They Don't Know
If ain't broke, don't fix it.
And there's nothing broke as far as Jason Aldean's huge country fan base is concerned. His seventh album, They Don't Know, is his second in a row to top Billboard's mainstream album chart. That suggests the market for so-called "bro country"—a more rock-fortifed, beer-fueled take on the genre's traditional themes—is just as strong as it was when Aldean's Old Boots, New Dirt, similarly stomped to the top of the charts two years ago.
As for the dirt in Aldean's lyrics this time around, well, let's just say you're still gonna need a goodly bit of detergent to get it all out of your overalls. And perhaps a painkiller for a hangover the next day, too, given the amount of booze that's guzzled throughout this album's 15 tracks.
Crude or Profane Language
Drug and Alcohol Content
Other Negative Elements
"Lights Come On" celebrates hard work during the week ("You're a crack-of-dawn Monday morning/Coffee strong pouring everything you got/Into a paycheck on Friday night"). The title track also praises the quiet virtues of rural environs and the dignified farmers who live there: "They call us a two-lane, just-passing-by, slow-down town/ … They ain't seen the blood, sweat and tears it took to live their dreams / … Ain't just another field, just another farm/No, it's the ground we grew up on."
"This Plane Don't Go There" pines for a second chance to change the outcome of a broken romance ("Wish I could go back to that spot/The second right before we said goodbye/But this plane don't go there/This plane can't take me back in time"). We hear similar regrets on "First Time Again."
"Lights Come On" is about industrious folk blowing off steam at the end of the week by going to a concert—not a bad thing at all. But Aldean implies that such an event (which he also compares to worship) can't really be fully appreciated without drinking and smoking, too: "A hallelujah high from the floor to the ceiling/Yeah, the drink that we're drinking and the smoke that we're smoking/ … So come on, raise your cup."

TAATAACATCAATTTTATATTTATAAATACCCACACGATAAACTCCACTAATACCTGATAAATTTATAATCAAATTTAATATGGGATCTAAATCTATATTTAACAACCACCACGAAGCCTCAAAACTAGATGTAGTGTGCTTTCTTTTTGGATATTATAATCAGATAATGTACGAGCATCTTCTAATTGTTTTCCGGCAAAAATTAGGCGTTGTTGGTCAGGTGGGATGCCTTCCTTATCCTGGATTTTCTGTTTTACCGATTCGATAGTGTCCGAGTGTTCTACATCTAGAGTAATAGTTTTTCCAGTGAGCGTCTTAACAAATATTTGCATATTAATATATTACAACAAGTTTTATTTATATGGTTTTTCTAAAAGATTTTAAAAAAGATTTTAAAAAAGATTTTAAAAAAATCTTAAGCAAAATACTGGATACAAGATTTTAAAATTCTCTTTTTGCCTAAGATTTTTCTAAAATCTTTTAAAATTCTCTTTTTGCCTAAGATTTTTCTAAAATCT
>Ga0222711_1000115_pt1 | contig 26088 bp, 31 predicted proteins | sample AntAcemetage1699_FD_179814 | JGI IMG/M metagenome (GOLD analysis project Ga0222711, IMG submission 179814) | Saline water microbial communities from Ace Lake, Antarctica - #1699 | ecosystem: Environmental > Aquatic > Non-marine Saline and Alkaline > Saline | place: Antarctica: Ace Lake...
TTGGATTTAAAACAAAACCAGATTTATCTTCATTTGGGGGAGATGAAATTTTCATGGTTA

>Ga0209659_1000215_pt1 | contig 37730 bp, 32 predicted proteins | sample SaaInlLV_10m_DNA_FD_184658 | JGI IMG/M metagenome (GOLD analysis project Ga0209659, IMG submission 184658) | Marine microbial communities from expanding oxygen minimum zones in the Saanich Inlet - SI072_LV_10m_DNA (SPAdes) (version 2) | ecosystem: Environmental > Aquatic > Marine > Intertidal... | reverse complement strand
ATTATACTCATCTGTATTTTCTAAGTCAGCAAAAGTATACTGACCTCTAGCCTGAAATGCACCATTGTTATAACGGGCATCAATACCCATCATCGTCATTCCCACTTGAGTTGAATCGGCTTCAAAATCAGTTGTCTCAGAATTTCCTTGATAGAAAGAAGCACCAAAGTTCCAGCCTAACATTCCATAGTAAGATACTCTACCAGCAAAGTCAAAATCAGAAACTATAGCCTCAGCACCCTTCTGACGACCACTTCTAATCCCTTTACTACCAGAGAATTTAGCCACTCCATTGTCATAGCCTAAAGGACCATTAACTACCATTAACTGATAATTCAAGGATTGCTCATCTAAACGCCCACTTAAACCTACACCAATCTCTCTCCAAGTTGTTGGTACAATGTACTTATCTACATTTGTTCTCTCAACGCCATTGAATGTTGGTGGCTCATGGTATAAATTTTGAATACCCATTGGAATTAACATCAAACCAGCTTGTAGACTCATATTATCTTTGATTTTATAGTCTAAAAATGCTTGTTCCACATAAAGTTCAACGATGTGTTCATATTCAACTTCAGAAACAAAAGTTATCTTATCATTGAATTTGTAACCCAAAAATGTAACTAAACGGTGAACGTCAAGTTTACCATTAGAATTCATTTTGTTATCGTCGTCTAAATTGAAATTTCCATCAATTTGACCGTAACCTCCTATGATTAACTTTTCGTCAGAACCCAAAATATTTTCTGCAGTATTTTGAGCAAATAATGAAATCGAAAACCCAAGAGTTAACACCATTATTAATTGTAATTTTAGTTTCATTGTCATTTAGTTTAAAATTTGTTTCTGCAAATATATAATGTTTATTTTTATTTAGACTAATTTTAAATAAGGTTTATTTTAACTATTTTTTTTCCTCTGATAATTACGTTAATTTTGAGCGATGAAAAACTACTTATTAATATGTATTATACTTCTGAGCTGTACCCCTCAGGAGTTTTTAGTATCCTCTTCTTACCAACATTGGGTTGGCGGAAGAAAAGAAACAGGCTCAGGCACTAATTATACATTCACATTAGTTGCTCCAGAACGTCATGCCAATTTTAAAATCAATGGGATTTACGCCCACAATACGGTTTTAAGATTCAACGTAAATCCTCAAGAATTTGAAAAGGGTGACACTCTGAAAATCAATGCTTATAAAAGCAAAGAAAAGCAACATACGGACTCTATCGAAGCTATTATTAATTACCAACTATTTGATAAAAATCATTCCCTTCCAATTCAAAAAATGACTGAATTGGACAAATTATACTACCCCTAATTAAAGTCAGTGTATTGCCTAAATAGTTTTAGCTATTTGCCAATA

Three songs (two of which are breakup tunes) focus almost exclusively on alcohol. "Any Ol' Barstool" involves a man telling an ex that if she wants to know how he's doing, "Ask any ol' barstool in this town." Later, he says he's drinking more ("Sure, I take more Jack in my coke now"), and apparently smoking marijuana, too ("A little more high in my smoke now"). Meanwhile, "Whiskey'd Up" describes how drunkenness dredges of memories of a woman, which leads to still more drinking: "When I get whiskey'd up, that wantin' you again/Starts kickin' back in, and I'm late night callin' you up/My heart starts hurtin' when that bourbon starts burnin'/And I can't help but touch that stuff." And on "All Out of Beer," Aldean admits that a woman he might otherwise say no to is more appealing after he's downed an entire case of suds: "If you'd a got here 'for my buzz kicked in/I'd a told you where to go/ … When I'm 12 [beers] in, helpless/The only time you show up here is when you're lonely/And I'm all out of beer."
Still more alcohol and suggestive sexual allusions mingle on "In Case You Don't Remember," "One We Won't Forget," ""Comin' in Hot" and "Bad." "When the Lights Go Out" is one of only a handful of songs that doesn't mention alcohol as Aldean's lyrics discuss a longed-for night of passion with a lover: "Baby, when the lights go out/I wanna hear that want-you sound/On your lips when I lay you down."
"The Way a Night Should Feel" reminisces about two high schoolers sneaking out at night and apparently making out while driving all the way to the Mexican border: "Do you remember when we snuck out of the house at the stroke of midnight?/ … Your daddy would have killed me if he'd seen me/ … Headed down to Mexico, you were kissing my neck."
Profanities include one use each of "h---" and "a--."
If there's one constant in Jason Aldean's songs, its' alcohol. When life's good, he's drinking. When life's bad, he's drinking. When he's with someone he loves, he's drinking. When someone he loves has left him, he's drinking. When he's singing about hard-working fans at a concert, they're drinking. And when he's talking about some of the hard work they do, it—perhaps not surprisingly—includes hauling beer. ("King of Beers, 18-wheeler driving," he sings on "Lights Come On").
A handful of songs give an obligatory tip o' the hat to the solid work ethic and dignity of his country constituency in flyover country. Most of the time, though, Jason's just drinking.